ANN ARBOR, Mich. — Today, 181 future health care leaders will graduate from the University of Michigan Medical School, one of the largest classes in the school’s history.
Among the members of the 165th graduating class are the first U-M medical graduates to pursue a specific concentration during all four years of their training, through the Paths of Excellence program launched in 2011.
All 16 of these students focused on global health and disparities, the inaugural Path. Each student gained a deep understanding of the field, and applied his or her experience in an engaged way in an underserved setting in the United States or a developing country.
The number of these concentrations open to U-M medical students continues to grow. This year’s entering class will have a wide choice, in areas ranging from ethics to health policy to scientific inquiry. The expansion of the Paths of Excellence is part of a broader curriculum transformation effort at the Medical School.
More than one in six of this year’s graduates also earned a second graduate degree while at U-M, whether a doctorate in biomedical science that can form the foundation for a research-driven medical career, or a master’s in public health, business or other field that will equip them to lead changes in clinical care, clinical research and policy.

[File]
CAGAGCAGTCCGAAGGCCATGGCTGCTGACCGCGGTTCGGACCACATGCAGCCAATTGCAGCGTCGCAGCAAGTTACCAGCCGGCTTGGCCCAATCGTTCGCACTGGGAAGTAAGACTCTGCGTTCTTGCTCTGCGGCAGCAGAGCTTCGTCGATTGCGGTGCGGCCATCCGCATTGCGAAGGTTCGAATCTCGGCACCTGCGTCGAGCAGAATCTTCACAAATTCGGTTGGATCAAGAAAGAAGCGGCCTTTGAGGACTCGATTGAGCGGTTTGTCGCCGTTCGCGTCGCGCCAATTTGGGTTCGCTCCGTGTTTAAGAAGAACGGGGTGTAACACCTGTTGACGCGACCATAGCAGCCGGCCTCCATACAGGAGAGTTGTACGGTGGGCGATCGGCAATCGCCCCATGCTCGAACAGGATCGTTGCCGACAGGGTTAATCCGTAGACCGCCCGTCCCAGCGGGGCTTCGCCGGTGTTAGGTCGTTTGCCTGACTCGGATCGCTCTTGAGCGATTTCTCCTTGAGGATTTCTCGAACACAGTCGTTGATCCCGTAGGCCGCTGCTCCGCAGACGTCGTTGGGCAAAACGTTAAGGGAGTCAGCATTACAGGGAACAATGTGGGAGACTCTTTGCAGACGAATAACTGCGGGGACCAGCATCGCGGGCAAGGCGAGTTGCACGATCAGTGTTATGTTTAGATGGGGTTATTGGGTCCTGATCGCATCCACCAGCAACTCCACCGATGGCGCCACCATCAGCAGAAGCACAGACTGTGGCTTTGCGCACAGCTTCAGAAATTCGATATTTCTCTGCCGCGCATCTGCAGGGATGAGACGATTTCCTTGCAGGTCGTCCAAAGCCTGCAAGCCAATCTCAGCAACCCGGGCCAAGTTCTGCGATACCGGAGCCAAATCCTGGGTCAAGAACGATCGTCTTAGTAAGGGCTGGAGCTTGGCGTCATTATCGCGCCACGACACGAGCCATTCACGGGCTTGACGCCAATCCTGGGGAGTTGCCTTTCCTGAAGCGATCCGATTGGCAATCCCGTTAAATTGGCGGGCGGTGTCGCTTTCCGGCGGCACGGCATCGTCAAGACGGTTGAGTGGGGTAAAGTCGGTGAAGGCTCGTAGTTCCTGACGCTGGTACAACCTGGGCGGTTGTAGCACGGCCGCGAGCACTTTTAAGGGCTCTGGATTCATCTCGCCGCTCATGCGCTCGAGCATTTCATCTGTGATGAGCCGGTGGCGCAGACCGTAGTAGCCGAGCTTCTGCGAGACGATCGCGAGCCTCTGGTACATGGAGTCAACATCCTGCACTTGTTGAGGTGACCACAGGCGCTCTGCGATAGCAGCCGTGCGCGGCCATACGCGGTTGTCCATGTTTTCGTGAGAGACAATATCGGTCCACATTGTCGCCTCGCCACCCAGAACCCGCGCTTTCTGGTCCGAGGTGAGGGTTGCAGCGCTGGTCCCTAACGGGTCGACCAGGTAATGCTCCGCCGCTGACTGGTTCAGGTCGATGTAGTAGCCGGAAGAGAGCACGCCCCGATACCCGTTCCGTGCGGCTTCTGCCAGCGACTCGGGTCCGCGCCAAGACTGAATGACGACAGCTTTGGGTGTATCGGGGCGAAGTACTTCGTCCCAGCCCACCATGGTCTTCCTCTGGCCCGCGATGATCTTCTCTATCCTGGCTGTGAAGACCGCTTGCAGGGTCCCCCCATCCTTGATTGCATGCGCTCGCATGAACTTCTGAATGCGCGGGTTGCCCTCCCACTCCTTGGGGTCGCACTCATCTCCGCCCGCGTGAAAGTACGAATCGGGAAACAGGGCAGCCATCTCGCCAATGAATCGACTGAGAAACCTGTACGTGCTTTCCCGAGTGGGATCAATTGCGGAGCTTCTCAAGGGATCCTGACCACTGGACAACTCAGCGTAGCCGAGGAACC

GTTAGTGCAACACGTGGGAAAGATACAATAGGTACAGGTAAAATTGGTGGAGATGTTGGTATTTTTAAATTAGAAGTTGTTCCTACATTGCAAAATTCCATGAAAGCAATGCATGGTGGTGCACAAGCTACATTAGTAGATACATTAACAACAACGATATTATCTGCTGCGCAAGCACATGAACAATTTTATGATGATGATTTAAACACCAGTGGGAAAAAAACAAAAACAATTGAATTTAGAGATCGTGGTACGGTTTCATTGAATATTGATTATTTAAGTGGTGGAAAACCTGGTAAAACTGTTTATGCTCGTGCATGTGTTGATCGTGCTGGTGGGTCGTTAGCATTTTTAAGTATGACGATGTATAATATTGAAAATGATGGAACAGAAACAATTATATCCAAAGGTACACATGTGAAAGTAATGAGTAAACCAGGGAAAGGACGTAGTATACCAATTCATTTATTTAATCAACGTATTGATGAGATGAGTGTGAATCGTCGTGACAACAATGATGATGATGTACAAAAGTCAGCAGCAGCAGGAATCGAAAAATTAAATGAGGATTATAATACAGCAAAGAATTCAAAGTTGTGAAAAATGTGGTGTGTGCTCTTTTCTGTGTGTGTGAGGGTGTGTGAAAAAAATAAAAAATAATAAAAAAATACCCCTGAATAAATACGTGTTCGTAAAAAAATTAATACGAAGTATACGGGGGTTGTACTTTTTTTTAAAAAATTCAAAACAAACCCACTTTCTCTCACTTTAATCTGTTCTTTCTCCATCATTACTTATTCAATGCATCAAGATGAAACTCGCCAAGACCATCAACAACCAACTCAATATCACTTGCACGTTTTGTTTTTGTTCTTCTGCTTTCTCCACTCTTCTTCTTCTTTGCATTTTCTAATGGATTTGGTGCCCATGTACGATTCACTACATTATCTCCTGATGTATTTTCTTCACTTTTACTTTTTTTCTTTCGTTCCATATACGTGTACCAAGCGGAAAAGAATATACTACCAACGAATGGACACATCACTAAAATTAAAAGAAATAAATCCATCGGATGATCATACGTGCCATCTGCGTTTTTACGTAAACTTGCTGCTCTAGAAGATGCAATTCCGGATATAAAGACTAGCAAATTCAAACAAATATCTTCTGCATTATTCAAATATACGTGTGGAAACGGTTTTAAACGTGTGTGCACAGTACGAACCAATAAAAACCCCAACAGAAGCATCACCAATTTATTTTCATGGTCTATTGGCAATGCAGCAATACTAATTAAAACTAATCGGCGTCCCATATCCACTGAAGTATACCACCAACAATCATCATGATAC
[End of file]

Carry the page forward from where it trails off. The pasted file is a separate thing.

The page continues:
Just weeks after the members of the Class of 2015 receive their medical degrees on the stage of Hill Auditorium, they will embark on residencies to prepare them for their chosen area of medical practice. Nearly 47 percent of them will enter fields that could lead to a primary care career, and about a third will stay in the state of Michigan for this next phase of their training.
Nortin Hadler, M.D.
The 2015 graduates will be sent off on their journey by commencement speaker Nortin M. Hadler, M.D, a professor at the University of North Carolina who has been a leader in research on workplace injuries as well as an author and commentator on medicalization, overtreatment and the need to return to a patient-centered approach to health care reform.